Sri Lanka’s education system – both at the secondary and higher levels – is in crisis mode these days.
Universities are having all kinds of problems, school education syllabuses are an issue and the latest fiasco to hit the education sector is the A level results disaster.
Education policies and its implementation are probably the biggest issue Sri Lanka is facing today as this deals with the lives of young people and their future aspirations.
Consider today’s problems:
- Politicization of the university system
- Complicated syllabuses in secondary schools
- Overload of information
- A tuition industry built on the failure of the system, so much so that without tuition the performance of students at examinations is most likely to suffer.
- Alleged corruption in education departments and units dealing with examinations
- Universities in crisis; some closed.
- Increasing protests by universities and threats to extend it to schools
- Increasing lack of faith in the education system
These issues are succinctly captured by our cartoonist (see previous page) who calls it the ‘achcharu’ system.
Protests and concerns are happening all over. Students protest over some issue, university teachers protest over salary anomalies, and in a recent case, over an assault of one of their colleagues.
Discipline is rapidly eroding. An undergrad lies in hospital, a victim of severe ragging, while other colleagues are demanding that the authorities should not take action against the perpetrators. What kind of evil society is this?
The only segment that has escaped the ‘protests’ bandwagon are the Vice-Chancellors, most of whom have been politicized to the level that joint protests – on whatever issue – is a most unlikely option.
Amidst this uproar, the government is preparing to present a new National Education Act which has been drafted following hearings by a Parliamentary Select Committee on Education. The Minister has said that this is the culmination of a series of meetings and public consultations on a new policy. Whether this is so and reflected in the proposed new law, can be judged only once its contents is made public.
On the other hand, it would be a good measure of governance, accountability and transparency for the government to reveal the policy and ask for another round (if one was done earlier) of comments on the completed draft, to make sure that it contains all shades of opinion.
This week the Government, in another reversal on policy issues, was forced to postpone approving a controversial bill dealing with the regulation of private universities following widespread protests against the bill. The last virtual riot and backing down by the Government were the protests against the pension bill, the death of a protestor and the subsequent withdrawal of the bill. A feeble attempt to sneak in a kind of pension scheme through an amendment to the EPF Act was nipped in the bud by unions recently.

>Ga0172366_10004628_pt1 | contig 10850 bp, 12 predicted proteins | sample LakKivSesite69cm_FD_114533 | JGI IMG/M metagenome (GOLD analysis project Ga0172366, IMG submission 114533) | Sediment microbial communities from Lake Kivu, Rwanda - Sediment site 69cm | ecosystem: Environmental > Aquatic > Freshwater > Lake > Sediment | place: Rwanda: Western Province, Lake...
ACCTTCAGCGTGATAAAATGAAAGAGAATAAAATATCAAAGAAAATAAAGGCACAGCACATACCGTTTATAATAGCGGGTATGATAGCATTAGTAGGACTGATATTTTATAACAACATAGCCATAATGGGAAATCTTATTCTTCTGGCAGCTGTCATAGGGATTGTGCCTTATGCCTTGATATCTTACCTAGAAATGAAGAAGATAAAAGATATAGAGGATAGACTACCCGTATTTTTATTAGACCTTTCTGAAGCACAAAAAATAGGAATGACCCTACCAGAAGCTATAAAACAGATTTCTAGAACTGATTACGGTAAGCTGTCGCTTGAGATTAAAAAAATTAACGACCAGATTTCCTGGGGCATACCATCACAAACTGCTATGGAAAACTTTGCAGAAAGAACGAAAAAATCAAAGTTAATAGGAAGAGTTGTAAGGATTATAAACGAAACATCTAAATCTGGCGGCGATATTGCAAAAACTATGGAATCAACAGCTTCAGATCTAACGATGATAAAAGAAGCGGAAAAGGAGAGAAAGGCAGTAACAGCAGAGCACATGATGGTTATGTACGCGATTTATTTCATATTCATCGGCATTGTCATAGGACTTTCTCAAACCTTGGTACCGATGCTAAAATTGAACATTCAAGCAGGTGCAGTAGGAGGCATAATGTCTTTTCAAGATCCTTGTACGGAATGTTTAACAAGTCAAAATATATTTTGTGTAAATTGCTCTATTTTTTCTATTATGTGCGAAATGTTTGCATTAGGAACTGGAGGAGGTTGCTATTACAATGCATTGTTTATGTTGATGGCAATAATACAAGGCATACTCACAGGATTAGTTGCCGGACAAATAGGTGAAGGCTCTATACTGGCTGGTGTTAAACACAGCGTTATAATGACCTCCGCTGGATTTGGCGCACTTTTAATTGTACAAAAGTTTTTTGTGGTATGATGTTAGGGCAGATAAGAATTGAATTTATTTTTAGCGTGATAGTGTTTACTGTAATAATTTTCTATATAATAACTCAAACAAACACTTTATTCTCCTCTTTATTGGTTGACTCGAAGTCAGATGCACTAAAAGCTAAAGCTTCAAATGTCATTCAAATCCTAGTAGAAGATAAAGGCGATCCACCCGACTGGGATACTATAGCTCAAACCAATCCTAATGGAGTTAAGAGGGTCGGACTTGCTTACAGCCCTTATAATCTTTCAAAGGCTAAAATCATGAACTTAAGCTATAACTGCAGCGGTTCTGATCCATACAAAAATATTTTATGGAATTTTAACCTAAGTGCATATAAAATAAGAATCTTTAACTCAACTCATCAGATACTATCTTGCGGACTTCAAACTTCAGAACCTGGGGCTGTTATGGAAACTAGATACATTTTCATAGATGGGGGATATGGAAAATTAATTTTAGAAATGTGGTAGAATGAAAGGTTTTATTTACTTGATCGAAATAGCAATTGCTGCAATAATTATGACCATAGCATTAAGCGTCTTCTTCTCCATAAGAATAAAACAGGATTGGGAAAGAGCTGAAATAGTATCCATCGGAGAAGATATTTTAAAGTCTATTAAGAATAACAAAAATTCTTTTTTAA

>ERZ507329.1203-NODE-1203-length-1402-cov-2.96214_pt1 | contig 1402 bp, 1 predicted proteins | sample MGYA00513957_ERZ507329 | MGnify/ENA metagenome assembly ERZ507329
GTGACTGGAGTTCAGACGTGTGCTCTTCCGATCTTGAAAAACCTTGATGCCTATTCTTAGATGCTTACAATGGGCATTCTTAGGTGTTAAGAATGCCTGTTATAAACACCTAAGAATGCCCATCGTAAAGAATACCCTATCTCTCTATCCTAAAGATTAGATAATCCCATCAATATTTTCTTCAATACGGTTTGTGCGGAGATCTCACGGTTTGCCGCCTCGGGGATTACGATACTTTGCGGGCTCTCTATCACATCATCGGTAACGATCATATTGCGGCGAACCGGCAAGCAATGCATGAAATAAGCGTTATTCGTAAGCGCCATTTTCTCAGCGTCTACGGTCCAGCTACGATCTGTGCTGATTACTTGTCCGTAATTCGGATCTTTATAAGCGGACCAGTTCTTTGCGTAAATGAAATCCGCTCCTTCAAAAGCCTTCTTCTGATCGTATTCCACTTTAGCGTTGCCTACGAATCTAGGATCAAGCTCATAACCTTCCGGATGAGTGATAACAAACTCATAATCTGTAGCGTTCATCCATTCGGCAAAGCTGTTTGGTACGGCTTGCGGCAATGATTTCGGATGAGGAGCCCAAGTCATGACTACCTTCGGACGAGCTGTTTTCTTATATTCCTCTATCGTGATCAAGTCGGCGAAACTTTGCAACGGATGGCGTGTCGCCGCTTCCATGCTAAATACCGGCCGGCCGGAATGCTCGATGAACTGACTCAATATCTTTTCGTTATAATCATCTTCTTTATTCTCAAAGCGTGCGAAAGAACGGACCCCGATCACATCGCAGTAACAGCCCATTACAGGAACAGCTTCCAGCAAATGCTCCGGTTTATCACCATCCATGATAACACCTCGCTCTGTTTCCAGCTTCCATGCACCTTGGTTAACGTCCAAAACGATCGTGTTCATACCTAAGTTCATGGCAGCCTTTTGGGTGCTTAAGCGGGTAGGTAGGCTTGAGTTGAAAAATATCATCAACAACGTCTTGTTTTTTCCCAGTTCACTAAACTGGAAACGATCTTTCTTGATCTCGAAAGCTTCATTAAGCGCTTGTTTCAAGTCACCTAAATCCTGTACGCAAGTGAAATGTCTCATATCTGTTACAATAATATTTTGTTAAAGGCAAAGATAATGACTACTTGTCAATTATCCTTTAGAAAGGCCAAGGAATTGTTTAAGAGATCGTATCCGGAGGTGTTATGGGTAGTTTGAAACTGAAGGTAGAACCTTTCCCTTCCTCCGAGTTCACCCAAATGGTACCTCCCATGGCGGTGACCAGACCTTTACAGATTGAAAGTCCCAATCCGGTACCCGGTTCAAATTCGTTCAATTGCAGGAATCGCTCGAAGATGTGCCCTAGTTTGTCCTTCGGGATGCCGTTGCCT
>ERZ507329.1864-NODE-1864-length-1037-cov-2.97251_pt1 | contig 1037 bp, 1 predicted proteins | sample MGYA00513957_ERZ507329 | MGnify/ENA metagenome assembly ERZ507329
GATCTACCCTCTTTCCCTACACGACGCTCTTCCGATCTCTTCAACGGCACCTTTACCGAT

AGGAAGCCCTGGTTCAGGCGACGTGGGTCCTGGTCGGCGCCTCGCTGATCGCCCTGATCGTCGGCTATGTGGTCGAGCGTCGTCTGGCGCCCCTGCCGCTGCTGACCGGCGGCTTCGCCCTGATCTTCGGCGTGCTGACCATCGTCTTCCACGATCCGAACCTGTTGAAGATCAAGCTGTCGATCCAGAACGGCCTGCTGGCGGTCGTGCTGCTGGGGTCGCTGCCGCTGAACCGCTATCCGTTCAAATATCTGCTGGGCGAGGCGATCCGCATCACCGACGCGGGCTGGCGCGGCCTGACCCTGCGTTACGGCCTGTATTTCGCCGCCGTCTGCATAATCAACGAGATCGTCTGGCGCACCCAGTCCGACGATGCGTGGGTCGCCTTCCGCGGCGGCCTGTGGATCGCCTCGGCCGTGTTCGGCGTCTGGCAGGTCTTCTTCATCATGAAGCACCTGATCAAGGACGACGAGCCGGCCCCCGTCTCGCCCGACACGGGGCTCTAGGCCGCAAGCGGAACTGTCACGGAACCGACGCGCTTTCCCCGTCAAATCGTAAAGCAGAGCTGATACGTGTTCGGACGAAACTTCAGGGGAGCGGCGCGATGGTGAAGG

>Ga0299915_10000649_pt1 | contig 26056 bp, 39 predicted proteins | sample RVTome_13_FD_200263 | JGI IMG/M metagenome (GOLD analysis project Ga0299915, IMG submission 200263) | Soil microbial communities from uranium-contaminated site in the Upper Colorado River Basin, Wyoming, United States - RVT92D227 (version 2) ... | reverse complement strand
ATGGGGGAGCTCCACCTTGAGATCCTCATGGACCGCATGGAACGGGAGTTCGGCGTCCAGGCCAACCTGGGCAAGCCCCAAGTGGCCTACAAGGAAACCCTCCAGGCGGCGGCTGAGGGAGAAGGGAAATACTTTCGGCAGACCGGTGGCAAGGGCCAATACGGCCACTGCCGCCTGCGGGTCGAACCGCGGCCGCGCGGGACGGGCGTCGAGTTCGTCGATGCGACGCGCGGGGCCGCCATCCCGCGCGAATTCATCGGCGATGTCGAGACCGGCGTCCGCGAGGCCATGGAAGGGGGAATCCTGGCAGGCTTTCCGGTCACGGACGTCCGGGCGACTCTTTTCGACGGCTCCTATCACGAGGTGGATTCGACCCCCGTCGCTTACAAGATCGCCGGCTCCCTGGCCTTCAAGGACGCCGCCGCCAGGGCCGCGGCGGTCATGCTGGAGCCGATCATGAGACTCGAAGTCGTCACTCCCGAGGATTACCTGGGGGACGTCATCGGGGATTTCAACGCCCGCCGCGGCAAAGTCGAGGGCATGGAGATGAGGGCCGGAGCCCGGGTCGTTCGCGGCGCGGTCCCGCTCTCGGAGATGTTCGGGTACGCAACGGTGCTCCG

Private universities are a bone of contention in Sri Lanka and there is a need for a more comprehensive discussion and debate outside parliament, with all levels of civil society. The creation of private universities is inevitable and given the demand for degrees in various disciplines and skills-based education systems, which local universities are not geared to, this trend cannot be stopped – protests by university students or otherwise.
Yet after the disastrous example of the Private Medical College at Ragama in the 1980s and the recent crisis over the Malabe Medical College, there are enough and more lessons learnt to show that the private university issue needs more discussion and debate before decisions are made.
This is not saying that the Government should be cowed by protestors and threats. However if policies are designed with the larger interests of the public in mind without any other agenda, then fewer problems emerge. But this is not the case in recent times where there are many instances policies being drafted for politically, motivated reasons.
Education is not only important for the development of a child but also for the development of the nation and the sustenance of a well-balanced human resource that would serve the country well into the 21st century.
With secondary education in a crisis and never-ending unrest in universities, it is not surprising that parents of a middle-class background are scraping the barrel to send their children to international schools, degree-connected local colleges or overseas. The recent crash of finance companies precipitated by the collapse of Golden Key and connected institutions, revealed the number of parents, many of who are pensioners, who had put their life-savings into high-yielding interest, but risky, deposits to send their children to top schools here and universities abroad.
What is seen in the current policy framework is a kind of ‘papering the cracks’ rules and regulation aimed at finding solutions to a specific issue, rather than tackling its root case.
Education has many dimensions particularly disparities in facilities between rural and urban schools. Recently a rural school received a set of computers from an organization that didn’t take to time to check or just didn’t care that the school didn’t have electricity! The computers have been lying in boxes for several months.
The education crisis will be a never-ending one unless political parties (because they are the decision-makers), academics and the public come together on a non-political platform, forget their differences, and prepare an education policy for this century. Is that asking too much from our leaders and role models?